TOKIO, April 28.— Count Okuma, lead
er of the progressive party and former
foreign minister, addressing the com
mittee of the progressive party appoint
ed to succor the wounded, today esti
mated tho number of wounded and sick
as a result of the war at 200,000 to 300,000
and the number of killed and those who
had died of disease at 50,000.
The count warned the people to be
prepared for a lengthy war and ex
pressed the hope that a continuance of
the struggle would not affect the na
tional sentiment. Nothing, he added,
should shake their reason to continue
the war. He criticised the national di
plomacy, expressing the opinion that
efficient and timely diplomatic skill
would . have prevented the Russian
squadron from coming to the fur east.
The count also expressed the belief
that the occasion for great battles had
disappeared. It was possible to sup
port the army throughout the re
mainder of the war with the $777,500,
000, derived from war taxes and the
speaker urged a continuance of national
economy and frugality.
FORGERY NO CRIME
UNDER INDIANA CODE
Special to The Herald.
INDIANAPOLIS, April 28.—Dis
covery was made today that for
gery has, for the time being, ceased
to be a crime in Indiana owing to
the omission of its definition In the
new criminal code adopted by tho
recent legislature which went into
effect a few days ago.
I A most careful searching through
the pages of the printed act falls
to find any definition of the crime
of; forgery, or any penalties fixed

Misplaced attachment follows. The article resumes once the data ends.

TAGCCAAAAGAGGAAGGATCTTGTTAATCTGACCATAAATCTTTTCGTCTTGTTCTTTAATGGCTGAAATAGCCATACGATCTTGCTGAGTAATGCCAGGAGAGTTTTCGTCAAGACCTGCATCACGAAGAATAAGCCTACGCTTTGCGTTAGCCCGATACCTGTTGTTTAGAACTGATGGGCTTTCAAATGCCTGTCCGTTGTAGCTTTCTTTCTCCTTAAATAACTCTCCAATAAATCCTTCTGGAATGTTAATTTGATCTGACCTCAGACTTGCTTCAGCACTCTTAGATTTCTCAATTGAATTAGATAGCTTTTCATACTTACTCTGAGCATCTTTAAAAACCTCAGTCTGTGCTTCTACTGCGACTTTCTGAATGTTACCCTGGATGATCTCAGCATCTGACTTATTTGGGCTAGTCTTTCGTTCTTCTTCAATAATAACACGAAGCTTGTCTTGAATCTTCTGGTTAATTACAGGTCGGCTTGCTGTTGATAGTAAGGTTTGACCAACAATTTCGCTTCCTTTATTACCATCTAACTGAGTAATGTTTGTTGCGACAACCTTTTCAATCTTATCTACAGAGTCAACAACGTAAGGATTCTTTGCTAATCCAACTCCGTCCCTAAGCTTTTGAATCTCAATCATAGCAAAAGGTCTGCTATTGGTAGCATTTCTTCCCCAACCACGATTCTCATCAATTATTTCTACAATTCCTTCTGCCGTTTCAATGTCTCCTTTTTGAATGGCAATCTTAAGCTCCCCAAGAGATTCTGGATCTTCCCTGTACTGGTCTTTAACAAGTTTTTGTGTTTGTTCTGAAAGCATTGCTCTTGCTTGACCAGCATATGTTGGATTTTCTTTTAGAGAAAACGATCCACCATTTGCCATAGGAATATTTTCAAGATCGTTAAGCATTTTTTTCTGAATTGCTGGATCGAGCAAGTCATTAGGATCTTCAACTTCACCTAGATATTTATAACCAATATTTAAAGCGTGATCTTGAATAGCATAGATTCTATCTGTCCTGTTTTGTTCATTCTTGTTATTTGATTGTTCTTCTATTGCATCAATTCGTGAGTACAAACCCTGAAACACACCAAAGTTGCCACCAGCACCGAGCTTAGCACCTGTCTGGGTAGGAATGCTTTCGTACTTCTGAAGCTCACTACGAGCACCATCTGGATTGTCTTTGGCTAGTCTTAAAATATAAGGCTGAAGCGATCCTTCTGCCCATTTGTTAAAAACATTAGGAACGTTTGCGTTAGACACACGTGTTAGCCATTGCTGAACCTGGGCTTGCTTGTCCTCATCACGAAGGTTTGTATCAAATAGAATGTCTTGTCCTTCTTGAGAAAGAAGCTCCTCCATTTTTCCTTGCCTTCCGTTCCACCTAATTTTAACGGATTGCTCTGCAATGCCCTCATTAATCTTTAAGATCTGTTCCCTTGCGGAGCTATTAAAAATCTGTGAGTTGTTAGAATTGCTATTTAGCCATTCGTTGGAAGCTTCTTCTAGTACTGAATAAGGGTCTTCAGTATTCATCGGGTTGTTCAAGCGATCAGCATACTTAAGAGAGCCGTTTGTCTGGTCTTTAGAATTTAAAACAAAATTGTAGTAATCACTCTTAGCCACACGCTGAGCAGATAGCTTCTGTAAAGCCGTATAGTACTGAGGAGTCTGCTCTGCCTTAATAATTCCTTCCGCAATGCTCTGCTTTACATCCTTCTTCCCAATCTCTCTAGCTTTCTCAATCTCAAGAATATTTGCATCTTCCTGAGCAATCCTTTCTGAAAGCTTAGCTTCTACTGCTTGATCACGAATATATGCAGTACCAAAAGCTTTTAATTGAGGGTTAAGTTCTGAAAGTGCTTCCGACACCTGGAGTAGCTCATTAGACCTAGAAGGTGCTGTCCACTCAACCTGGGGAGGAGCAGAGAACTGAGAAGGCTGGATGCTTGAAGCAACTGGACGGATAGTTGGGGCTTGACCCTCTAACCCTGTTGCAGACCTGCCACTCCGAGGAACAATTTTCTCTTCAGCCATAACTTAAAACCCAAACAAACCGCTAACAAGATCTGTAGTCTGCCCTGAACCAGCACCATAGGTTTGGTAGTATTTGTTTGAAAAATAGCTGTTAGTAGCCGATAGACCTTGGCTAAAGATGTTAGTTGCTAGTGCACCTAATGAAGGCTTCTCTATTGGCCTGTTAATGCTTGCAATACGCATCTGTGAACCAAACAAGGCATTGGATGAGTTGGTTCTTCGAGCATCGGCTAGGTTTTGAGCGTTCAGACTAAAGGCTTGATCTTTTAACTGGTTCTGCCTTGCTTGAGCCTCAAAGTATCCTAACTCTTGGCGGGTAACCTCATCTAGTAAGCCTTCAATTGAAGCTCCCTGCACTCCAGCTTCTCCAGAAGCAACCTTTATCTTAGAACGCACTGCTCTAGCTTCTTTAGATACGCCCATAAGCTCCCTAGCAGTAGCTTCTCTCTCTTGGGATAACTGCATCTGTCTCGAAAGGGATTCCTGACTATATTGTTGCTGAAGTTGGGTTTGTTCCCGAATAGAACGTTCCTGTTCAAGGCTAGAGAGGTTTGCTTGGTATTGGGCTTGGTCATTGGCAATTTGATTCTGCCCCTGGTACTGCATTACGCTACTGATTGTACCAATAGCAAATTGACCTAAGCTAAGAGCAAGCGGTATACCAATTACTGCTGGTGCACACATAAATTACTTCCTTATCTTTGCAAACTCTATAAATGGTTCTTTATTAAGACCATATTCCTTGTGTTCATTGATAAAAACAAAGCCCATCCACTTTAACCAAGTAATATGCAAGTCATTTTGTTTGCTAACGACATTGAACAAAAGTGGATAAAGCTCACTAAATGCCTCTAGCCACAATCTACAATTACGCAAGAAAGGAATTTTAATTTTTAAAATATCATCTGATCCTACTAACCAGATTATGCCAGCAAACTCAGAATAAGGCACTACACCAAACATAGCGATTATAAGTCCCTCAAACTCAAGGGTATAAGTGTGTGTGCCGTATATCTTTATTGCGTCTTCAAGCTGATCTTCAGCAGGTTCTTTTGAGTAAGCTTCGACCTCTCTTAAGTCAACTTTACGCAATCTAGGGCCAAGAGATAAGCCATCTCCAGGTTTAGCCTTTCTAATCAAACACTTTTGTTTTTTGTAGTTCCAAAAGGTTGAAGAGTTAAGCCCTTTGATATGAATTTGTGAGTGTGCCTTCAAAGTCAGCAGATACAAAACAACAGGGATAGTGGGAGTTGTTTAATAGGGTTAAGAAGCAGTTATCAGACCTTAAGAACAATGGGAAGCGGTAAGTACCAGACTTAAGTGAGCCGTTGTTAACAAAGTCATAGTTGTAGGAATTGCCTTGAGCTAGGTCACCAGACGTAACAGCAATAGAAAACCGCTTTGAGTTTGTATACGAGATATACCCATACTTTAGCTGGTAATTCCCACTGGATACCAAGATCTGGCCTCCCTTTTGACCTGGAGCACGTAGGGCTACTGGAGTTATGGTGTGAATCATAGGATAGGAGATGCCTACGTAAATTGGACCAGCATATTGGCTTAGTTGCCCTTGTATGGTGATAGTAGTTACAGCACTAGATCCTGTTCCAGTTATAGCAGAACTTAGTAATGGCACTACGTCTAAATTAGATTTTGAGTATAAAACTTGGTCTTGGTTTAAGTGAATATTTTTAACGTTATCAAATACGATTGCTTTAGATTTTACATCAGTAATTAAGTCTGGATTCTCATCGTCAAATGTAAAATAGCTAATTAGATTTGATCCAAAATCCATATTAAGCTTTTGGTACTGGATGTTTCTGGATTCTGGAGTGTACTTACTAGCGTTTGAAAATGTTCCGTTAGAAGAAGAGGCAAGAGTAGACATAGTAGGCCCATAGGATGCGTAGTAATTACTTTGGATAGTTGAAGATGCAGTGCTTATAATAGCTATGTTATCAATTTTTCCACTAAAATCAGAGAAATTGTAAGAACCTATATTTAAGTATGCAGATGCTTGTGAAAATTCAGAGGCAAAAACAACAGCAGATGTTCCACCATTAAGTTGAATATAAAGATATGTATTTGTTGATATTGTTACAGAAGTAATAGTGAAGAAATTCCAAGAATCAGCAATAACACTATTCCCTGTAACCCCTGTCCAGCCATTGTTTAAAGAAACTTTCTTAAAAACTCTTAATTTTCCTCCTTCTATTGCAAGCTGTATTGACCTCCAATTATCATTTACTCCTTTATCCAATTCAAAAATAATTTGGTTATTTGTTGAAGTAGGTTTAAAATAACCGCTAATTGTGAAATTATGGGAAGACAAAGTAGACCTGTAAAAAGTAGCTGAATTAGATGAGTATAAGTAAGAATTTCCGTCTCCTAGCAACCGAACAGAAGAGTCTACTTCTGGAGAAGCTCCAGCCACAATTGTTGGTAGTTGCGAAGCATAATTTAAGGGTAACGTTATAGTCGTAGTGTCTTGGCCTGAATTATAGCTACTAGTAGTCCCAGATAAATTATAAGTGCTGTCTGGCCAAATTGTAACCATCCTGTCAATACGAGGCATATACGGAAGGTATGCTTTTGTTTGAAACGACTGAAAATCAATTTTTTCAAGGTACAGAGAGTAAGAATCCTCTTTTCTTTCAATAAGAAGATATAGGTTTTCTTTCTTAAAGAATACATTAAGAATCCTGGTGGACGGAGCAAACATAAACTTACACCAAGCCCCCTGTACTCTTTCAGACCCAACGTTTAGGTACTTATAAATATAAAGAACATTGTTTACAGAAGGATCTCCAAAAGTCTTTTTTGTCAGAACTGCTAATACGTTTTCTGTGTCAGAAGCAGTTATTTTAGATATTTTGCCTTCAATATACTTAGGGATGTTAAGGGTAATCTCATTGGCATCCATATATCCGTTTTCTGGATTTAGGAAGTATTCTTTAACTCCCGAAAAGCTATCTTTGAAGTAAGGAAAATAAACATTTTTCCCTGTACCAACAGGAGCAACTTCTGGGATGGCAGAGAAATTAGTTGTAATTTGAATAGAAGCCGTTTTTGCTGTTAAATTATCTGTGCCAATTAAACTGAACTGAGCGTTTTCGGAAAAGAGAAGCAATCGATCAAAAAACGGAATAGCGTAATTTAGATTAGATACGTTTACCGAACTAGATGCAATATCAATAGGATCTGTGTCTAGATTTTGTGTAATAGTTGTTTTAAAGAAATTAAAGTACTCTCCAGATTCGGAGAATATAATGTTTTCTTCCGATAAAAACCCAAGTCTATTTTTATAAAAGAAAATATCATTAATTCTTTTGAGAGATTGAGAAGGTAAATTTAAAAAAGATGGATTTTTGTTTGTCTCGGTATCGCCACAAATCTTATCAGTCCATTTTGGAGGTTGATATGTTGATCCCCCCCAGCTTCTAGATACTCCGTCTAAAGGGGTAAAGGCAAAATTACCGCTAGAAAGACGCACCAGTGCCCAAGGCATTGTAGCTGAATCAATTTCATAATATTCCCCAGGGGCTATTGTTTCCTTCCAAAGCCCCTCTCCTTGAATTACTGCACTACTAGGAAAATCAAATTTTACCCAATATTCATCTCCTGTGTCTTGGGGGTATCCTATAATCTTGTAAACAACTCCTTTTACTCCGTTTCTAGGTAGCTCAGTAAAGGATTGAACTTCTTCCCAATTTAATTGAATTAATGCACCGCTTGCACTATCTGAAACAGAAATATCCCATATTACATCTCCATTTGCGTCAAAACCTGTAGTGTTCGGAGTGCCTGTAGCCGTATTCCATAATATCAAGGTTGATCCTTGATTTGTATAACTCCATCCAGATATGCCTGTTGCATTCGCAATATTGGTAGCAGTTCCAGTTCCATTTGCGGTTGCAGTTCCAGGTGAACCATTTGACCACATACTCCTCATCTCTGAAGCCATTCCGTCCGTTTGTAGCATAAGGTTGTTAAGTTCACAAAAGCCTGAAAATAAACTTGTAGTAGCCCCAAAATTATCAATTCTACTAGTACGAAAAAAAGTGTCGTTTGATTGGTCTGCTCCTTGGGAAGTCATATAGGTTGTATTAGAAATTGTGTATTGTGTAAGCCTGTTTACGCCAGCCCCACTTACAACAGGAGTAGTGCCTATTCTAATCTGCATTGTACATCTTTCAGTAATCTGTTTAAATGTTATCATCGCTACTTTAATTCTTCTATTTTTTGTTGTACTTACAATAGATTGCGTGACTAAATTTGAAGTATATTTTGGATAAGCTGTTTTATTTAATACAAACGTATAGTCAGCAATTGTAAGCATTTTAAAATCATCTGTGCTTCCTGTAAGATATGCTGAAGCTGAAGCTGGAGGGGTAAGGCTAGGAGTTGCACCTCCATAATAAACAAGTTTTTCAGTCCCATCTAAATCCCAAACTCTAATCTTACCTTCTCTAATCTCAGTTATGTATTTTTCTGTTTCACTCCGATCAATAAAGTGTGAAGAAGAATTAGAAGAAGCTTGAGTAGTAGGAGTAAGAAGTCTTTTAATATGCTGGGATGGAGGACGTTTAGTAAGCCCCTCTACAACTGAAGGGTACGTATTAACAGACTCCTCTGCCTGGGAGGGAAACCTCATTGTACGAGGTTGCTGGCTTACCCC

for. its commission, and it is the
opinion of many luwyers that,
Inasmuch as the criminal code act
contains a section declaring that
"all ' laws within the purview of
thl» act are hereby repealed,"
there is no law in force by which
such a crime can be punished.
LOS ANGELES HERALD
JURY FINDS H. T. HAYS "NOT GUILTY"
H. T. (TOM) HAYS
A PASSION PLAY
"EXECUTION OF JUDAS" IS
GIVEN AT PALA
EFFIGY OF TRAITOR BURNED
Figure of Straw, Dressed In an Old
Suit of Clothes, Given a Ride on
a Wild Horse, Then De.
stroyed by Fire
Special to The Herald.
SAN DIEGO, April 28.—Oberammer
gau on a small scale Is to be found
at Pala In this county where the great
"Passion Play" finds a crude Imitator
In the "Execution of Judas." The
ceremony Is performed In connection
with the Easter festivities. Th : e Pala
Indians, since their removal to Pala
from Warner's ranch about two years
ago, have not celebrated this festival
in so spectacular a style, but this
year thfey decided that they must ad
minister Justice to "Judas" In true
They secured the aid of Father
Grennan, the Belgian priest at the